Belle And Sebastian-Girls In Peacetime Want To Dance

2015/01/img_2119.jpgI can remember quite vividly sitting in my car and listening to the radio when something magical happened. I was tuned in to KURE-Iowa State University’s college station, when a dizzying disco jam made its way into my ears. I was elated by the sounds hitting me from the front and back-the 2003 Hyundai Sonata GLS had a more than adequate stock stereo system, and I was putting it to the test as I continued raising the volume higher and higher. It was late at night, so there wasn’t a DJ running the show, and robo-DJ never gave the name of the artist after a tune. I had to wait til I got home to Google what I just heard. Turns out it was “Your Cover’s Blown” by Belle And Sebastian. And that was the last time Stuart Murdoch and company really surprised me.

I was a fan of If You’re Feeling Sinister and Dear Catastrophe Waitress already, but “Your Cover’s Blown” made me think these Glaswegians were going to turn a corner and become one of THE bands of the decade (up there with The Strokes, The White Stripes, and all the other “The” groups). Instead they followed up the single with The Life Pursuit-a fine record in my opinion, but one that never comes close to the euphoria of that magical song that appears on their Books EP.

Then we got Belle And Sebastian Write About Love, a good record to listen to when you don’t need to pay attention to it. Gimmick guests Norah Jones and actress Carey Mulligan just made matters worse, and I started to wonder if I would even care if one of my favorite groups had another record in them. Back in September they released “The Party Line,” and all of a sudden I was optimistic again.

Girls In Peacetime Want To Dance has been streaming for the past week, so by now you’ve probably heard it at least once. I’ve given it a few spins, and I have to say it’s a pretty uneven album. I like it, and there are a couple of songs that I think are really quite good even held up against some of their best work. But it does feel very uneven. Enough so that I wonder if Murdoch wasn’t still focused on his directorial debut God Help The Girl while the band was in Atlanta recording the record. Some of the blame could also lay at the feet of producer Ben H. Allen. This is the first B&S record produced by Allen, and maybe they were making some compromises along the way to keep things civil.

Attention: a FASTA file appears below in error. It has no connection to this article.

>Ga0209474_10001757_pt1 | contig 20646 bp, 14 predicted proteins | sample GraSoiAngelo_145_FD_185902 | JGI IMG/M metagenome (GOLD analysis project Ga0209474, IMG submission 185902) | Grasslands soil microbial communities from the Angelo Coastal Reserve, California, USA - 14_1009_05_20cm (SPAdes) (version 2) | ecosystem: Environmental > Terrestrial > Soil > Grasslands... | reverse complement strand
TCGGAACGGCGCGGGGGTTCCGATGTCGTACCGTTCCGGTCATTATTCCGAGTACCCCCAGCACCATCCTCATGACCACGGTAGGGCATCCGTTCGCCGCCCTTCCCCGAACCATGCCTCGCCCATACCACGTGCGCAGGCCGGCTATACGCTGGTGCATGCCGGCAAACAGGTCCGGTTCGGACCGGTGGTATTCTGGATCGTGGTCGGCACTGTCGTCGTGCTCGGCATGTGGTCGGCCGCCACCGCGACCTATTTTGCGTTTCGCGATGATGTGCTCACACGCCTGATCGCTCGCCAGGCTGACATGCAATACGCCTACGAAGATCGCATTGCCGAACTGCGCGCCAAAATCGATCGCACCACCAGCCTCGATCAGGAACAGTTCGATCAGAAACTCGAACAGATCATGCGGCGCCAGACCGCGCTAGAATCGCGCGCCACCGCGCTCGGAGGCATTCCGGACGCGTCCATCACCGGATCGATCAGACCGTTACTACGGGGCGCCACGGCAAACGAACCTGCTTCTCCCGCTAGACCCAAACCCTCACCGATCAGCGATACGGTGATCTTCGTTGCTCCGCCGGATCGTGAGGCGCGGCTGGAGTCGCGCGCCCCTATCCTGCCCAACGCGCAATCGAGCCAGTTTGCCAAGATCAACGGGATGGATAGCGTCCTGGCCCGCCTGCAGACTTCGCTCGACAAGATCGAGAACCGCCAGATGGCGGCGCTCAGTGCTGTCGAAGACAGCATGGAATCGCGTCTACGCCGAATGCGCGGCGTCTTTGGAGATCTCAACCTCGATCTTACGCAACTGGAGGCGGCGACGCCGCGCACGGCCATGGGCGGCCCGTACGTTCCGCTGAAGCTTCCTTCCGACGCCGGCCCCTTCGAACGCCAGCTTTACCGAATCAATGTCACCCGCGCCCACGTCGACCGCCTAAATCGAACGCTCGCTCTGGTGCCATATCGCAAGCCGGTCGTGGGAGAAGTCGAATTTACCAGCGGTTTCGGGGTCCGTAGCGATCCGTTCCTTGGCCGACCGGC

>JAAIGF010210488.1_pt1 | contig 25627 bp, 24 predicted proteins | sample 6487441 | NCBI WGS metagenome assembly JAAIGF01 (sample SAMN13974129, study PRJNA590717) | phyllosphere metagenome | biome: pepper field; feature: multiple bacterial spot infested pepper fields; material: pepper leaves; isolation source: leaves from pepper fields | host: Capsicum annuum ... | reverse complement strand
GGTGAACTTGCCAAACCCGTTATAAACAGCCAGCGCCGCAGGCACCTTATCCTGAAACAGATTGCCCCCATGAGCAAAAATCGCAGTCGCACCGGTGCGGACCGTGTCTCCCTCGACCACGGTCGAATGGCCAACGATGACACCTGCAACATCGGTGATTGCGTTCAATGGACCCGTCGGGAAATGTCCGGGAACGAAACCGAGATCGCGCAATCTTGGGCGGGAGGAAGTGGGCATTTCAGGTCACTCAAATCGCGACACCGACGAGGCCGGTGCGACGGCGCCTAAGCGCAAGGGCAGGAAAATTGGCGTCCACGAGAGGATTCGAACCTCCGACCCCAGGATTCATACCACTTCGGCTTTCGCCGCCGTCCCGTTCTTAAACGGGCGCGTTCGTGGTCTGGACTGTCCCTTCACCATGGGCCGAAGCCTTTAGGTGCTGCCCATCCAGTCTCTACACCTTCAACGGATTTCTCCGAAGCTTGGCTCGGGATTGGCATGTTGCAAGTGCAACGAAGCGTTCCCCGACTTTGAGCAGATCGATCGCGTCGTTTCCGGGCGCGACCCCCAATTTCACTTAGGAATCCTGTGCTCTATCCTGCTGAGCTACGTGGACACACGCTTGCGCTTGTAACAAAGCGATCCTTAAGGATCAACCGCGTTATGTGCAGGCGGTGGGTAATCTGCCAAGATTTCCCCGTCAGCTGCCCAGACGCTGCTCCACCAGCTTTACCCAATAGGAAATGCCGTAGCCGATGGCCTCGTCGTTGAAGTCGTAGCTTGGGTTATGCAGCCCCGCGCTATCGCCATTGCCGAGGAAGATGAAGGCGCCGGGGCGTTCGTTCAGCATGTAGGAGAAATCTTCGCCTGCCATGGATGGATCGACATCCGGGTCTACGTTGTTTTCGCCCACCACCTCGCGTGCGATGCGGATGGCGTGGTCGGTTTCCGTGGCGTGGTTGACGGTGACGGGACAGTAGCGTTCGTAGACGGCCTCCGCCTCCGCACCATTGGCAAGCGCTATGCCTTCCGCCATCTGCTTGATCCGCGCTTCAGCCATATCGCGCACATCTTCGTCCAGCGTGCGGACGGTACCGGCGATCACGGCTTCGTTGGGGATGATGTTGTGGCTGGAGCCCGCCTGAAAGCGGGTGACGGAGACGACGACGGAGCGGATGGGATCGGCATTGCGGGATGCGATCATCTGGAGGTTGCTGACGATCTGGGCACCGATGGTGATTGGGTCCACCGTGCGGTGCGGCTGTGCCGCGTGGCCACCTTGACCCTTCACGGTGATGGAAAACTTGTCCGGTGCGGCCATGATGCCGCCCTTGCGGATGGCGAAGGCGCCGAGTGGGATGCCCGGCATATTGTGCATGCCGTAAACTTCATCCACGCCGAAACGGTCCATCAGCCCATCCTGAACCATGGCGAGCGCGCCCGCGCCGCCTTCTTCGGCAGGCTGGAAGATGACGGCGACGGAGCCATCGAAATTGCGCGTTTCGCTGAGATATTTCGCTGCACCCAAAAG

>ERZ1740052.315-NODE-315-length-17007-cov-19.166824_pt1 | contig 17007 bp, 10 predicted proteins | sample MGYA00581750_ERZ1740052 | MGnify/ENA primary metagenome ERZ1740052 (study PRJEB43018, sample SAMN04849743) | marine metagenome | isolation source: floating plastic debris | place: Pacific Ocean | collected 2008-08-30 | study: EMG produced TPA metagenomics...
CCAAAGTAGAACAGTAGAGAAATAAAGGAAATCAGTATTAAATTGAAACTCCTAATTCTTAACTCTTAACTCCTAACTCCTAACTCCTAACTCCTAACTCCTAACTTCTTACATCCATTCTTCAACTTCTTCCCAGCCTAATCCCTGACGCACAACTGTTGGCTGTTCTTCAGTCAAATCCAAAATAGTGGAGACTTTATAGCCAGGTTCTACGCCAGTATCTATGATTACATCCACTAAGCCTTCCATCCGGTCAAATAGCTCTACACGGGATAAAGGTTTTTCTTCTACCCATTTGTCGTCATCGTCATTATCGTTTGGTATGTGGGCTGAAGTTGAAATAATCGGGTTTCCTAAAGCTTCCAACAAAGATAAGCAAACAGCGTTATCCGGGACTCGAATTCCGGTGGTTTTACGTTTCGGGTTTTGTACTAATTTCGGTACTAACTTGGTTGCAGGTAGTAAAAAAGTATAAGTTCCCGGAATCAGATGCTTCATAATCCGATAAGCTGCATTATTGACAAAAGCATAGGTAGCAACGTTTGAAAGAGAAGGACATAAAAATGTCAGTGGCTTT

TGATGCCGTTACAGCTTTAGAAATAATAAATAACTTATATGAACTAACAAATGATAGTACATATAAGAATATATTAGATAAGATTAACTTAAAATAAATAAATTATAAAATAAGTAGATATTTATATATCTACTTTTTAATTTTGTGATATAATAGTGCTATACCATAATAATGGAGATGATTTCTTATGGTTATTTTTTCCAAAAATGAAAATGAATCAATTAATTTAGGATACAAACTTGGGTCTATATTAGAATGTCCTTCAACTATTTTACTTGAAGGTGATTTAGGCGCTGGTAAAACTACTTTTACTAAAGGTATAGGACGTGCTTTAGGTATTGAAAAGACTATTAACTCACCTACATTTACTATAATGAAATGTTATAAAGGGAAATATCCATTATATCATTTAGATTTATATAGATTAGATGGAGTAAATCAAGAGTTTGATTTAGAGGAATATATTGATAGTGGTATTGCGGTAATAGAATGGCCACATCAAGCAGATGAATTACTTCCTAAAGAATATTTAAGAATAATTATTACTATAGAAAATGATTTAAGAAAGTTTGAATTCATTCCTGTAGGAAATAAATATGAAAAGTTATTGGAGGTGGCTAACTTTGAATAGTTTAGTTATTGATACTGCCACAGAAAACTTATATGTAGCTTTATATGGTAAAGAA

Take, for example, “Enter Sylvia Plath.” It’s got this great new wave-y dance beat that mixes LCD Soundsystem and A Flock Of Seagulls. On its own, it’s great. But then it’s followed by a melancholy ballad called “The Everlasting Muse.” A track that would fit better on a Sade album (well, until a couple minutes in when it turns into an old-style step dancing song and then tries its hand at adding a “Losing My Religion” mando). The stark contrast of the two songs completely ruins the flow of the album.

It’s not all doom and gloom, of course. If you’re a fan of Murdoch’s voice it’s on full display here. On “Today (This Army’s For Peace),” he puts on a dreamy air, his dulcet tones caressing your ears and fills your headspace with a warm, cozy feeling.

There are other bright spots here as well, but nothing that makes me shake with excitement. Essentially, B&S have figured out their formula (about a decade ago) and their happy to keep making the same music. I can’t argue with that. I mean, The National have been doing the same thing and they just keep gaining popularity. If you’re a fan of this group, you’re gonna listen to this album and more than likely buy it. Definitely not one I would recommend starting with if you’re just getting into the band.

Leave a Reply

Please log in using one of these methods to post your comment:

WordPress.com Logo

You are commenting using your WordPress.com account. Log Out / Change )

Twitter picture

You are commenting using your Twitter account. Log Out / Change )

Facebook photo

You are commenting using your Facebook account. Log Out / Change )

Google+ photo

You are commenting using your Google+ account. Log Out / Change )

Connecting to %s